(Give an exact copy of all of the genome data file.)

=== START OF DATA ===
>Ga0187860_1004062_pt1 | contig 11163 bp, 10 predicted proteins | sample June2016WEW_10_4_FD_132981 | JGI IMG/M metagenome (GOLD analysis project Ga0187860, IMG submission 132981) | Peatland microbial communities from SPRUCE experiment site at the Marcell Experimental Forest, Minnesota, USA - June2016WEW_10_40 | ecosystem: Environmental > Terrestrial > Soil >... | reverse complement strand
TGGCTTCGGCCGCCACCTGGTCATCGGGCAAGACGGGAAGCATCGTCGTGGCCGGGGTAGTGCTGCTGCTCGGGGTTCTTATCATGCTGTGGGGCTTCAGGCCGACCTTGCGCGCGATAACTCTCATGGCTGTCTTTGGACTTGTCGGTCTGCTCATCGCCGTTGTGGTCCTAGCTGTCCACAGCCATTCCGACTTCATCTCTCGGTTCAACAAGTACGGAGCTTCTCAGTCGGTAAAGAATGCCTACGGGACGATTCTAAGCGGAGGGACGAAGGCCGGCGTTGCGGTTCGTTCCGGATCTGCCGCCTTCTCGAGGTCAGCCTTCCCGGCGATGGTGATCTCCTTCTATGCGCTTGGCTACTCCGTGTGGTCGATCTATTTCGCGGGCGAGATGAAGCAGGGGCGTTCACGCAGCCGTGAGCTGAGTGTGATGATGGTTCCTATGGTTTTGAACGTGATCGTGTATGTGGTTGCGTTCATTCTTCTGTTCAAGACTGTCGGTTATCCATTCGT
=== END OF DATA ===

>Ga0187860_1004062_pt1 | contig 11163 bp, 10 predicted proteins | sample June2016WEW_10_4_FD_132981 | JGI IMG/M metagenome (GOLD analysis project Ga0187860, IMG submission 132981) | Peatland microbial communities from SPRUCE experiment site at the Marcell Experimental Forest, Minnesota, USA - June2016WEW_10_40 | ecosystem: Environmental > Terrestrial > Soil >... | reverse complement strand
TGGCTTCGGCCGCCACCTGGTCATCGGGCAAGACGGGAAGCATCGTCGTGGCCGGGGTAGTGCTGCTGCTCGGGGTTCTTATCATGCTGTGGGGCTTCAGGCCGACCTTGCGCGCGATAACTCTCATGGCTGTCTTTGGACTTGTCGGTCTGCTCATCGCCGTTGTGGTCCTAGCTGTCCACAGCCATTCCGACTTCATCTCTCGGTTCAACAAGTACGGAGCTTCTCAGTCGGTAAAGAATGCCTACGGGACGATTCTAAGCGGAGGGACGAAGGCCGGCGTTGCGGTTCGTTCCGGATCTGCCGCCTTCTCGAGGTCAGCCTTCCCGGCGATGGTGATCTCCTTCTATGCGCTTGGCTACTCCGTGTGGTCGATCTATTTCGCGGGCGAGATGAAGCAGGGGCGTTCACGCAGCCGTGAGCTGAGTGTGATGATGGTTCCTATGGTTTTGAACGTGATCGTGTATGTGGTTGCGTTCATTCTTCTGTTCAAGACTGTCGGTTATCCATTCGT